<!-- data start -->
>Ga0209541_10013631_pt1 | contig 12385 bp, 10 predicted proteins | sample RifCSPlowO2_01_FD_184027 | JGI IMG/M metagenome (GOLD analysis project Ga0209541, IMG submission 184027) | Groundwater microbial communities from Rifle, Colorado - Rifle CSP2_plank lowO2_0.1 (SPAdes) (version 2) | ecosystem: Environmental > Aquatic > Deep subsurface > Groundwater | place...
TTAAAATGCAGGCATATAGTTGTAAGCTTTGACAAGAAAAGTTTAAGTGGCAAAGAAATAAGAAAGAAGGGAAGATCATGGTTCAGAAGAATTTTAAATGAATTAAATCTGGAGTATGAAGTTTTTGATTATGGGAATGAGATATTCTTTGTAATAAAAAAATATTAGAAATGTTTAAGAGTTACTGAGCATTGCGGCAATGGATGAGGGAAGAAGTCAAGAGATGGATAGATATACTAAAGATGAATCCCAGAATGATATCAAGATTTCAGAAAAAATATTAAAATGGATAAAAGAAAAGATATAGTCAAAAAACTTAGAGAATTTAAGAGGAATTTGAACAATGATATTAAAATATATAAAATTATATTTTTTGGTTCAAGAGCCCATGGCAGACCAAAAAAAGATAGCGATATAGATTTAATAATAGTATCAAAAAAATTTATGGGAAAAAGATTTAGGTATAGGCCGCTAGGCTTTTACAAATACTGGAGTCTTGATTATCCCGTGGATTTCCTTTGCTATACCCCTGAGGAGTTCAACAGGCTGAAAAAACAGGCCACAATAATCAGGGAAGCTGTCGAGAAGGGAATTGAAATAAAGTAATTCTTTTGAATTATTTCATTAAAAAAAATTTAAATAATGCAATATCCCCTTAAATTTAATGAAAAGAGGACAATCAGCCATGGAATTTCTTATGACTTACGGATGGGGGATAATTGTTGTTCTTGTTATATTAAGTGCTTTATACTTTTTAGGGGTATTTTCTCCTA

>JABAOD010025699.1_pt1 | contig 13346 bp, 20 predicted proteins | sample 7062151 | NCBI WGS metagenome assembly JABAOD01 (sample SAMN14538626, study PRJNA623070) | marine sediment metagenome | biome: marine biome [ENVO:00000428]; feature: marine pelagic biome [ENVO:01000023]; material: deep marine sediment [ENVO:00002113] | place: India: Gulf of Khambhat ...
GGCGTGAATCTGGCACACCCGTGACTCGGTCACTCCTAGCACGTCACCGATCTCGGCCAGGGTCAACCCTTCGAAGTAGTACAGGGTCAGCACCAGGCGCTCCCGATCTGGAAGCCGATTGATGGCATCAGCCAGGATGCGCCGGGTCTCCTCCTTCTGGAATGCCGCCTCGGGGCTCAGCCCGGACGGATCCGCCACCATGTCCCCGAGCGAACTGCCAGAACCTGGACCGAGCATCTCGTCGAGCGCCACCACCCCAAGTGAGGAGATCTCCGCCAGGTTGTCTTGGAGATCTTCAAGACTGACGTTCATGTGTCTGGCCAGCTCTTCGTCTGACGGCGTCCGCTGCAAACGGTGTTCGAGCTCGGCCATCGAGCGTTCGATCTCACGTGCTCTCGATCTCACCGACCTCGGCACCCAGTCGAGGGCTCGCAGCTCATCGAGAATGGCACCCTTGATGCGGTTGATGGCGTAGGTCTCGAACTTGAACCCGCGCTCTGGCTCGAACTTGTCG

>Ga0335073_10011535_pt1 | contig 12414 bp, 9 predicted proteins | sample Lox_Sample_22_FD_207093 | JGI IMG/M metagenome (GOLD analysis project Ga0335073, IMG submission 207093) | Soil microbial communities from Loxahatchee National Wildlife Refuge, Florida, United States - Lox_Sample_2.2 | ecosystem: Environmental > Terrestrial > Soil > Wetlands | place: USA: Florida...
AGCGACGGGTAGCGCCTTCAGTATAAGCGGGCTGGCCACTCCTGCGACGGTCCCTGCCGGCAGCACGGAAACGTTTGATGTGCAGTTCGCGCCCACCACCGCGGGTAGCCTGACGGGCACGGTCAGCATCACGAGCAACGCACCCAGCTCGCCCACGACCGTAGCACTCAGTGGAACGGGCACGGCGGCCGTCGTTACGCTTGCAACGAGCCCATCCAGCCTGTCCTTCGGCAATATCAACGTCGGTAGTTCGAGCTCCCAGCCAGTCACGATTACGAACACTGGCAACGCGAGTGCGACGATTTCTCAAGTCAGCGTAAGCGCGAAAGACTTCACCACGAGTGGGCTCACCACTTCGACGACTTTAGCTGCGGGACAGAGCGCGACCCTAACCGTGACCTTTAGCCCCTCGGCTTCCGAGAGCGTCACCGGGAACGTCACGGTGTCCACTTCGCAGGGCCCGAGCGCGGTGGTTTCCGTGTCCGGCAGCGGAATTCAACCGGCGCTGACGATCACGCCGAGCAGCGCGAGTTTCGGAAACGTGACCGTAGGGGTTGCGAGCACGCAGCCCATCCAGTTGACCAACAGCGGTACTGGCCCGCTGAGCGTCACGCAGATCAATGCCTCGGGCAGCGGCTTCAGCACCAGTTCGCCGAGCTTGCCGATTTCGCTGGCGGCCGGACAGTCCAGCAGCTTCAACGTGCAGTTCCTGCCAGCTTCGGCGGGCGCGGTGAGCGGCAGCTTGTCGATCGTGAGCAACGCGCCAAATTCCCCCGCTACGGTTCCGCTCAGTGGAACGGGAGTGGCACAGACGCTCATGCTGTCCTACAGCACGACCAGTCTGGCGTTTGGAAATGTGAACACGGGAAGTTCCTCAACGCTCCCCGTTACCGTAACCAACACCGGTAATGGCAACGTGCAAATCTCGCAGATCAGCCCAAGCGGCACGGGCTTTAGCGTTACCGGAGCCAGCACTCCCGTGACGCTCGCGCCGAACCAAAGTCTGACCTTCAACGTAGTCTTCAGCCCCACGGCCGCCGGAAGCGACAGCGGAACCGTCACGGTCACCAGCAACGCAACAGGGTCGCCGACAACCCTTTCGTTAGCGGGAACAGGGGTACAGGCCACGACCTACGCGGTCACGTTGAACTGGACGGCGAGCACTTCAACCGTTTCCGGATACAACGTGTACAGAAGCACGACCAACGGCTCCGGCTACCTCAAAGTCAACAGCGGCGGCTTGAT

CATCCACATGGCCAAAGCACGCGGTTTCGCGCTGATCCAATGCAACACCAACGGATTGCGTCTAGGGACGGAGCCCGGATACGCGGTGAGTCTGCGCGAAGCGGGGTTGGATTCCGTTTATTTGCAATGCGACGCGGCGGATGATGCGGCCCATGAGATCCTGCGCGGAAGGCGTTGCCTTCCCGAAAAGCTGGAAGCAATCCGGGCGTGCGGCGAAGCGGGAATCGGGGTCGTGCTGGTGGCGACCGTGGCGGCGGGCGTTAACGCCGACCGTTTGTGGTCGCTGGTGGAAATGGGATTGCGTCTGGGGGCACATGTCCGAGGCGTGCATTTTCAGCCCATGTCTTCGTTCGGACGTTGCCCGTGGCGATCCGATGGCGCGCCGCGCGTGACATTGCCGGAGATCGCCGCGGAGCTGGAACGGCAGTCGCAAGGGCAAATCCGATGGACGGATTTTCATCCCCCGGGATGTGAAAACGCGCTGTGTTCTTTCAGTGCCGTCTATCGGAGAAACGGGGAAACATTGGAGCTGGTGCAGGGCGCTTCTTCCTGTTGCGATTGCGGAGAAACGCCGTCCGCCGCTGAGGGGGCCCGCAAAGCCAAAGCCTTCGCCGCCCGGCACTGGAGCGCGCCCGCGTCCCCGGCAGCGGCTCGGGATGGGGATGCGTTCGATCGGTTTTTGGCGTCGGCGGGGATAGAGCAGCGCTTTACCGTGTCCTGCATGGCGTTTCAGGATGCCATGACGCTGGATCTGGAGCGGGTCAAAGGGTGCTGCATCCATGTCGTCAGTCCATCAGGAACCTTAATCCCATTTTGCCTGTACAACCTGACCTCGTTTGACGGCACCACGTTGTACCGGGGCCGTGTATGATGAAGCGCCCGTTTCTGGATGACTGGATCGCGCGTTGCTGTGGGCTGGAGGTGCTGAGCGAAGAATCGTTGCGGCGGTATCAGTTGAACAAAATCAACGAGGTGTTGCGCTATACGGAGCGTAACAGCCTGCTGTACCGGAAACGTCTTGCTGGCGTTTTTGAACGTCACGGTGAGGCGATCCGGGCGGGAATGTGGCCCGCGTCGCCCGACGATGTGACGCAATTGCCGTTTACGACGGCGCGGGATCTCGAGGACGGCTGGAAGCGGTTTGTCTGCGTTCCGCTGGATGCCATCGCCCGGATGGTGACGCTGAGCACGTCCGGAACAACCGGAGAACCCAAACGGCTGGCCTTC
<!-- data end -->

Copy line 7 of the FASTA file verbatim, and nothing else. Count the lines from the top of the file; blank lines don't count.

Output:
CATCCACATGGCCAAAGCACGCGGTTTCGCGCTGATCCAATGCAACACCAACGGATTGCGTCTAGGGACGGAGCCCGGATACGCGGTGAGTCTGCGCGAAGCGGGGTTGGATTCCGTTTATTTGCAATGCGACGCGGCGGATGATGCGGCCCATGAGATCCTGCGCGGAAGGCGTTGCCTTCCCGAAAAGCTGGAAGCAATCCGGGCGTGCGGCGAAGCGGGAATCGGGGTCGTGCTGGTGGCGACCGTGGCGGCGGGCGTTAACGCCGACCGTTTGTGGTCGCTGGTGGAAATGGGATTGCGTCTGGGGGCACATGTCCGAGGCGTGCATTTTCAGCCCATGTCTTCGTTCGGACGTTGCCCGTGGCGATCCGATGGCGCGCCGCGCGTGACATTGCCGGAGATCGCCGCGGAGCTGGAACGGCAGTCGCAAGGGCAAATCCGATGGACGGATTTTCATCCCCCGGGATGTGAAAACGCGCTGTGTTCTTTCAGTGCCGTCTATCGGAGAAACGGGGAAACATTGGAGCTGGTGCAGGGCGCTTCTTCCTGTTGCGATTGCGGAGAAACGCCGTCCGCCGCTGAGGGGGCCCGCAAAGCCAAAGCCTTCGCCGCCCGGCACTGGAGCGCGCCCGCGTCCCCGGCAGCGGCTCGGGATGGGGATGCGTTCGATCGGTTTTTGGCGTCGGCGGGGATAGAGCAGCGCTTTACCGTGTCCTGCATGGCGTTTCAGGATGCCATGACGCTGGATCTGGAGCGGGTCAAAGGGTGCTGCATCCATGTCGTCAGTCCATCAGGAACCTTAATCCCATTTTGCCTGTACAACCTGACCTCGTTTGACGGCACCACGTTGTACCGGGGCCGTGTATGATGAAGCGCCCGTTTCTGGATGACTGGATCGCGCGTTGCTGTGGGCTGGAGGTGCTGAGCGAAGAATCGTTGCGGCGGTATCAGTTGAACAAAATCAACGAGGTGTTGCGCTATACGGAGCGTAACAGCCTGCTGTACCGGAAACGTCTTGCTGGCGTTTTTGAACGTCACGGTGAGGCGATCCGGGCGGGAATGTGGCCCGCGTCGCCCGACGATGTGACGCAATTGCCGTTTACGACGGCGCGGGATCTCGAGGACGGCTGGAAGCGGTTTGTCTGCGTTCCGCTGGATGCCATCGCCCGGATGGTGACGCTGAGCACGTCCGGAACAACCGGAGAACCCAAACGGCTGGCCTTC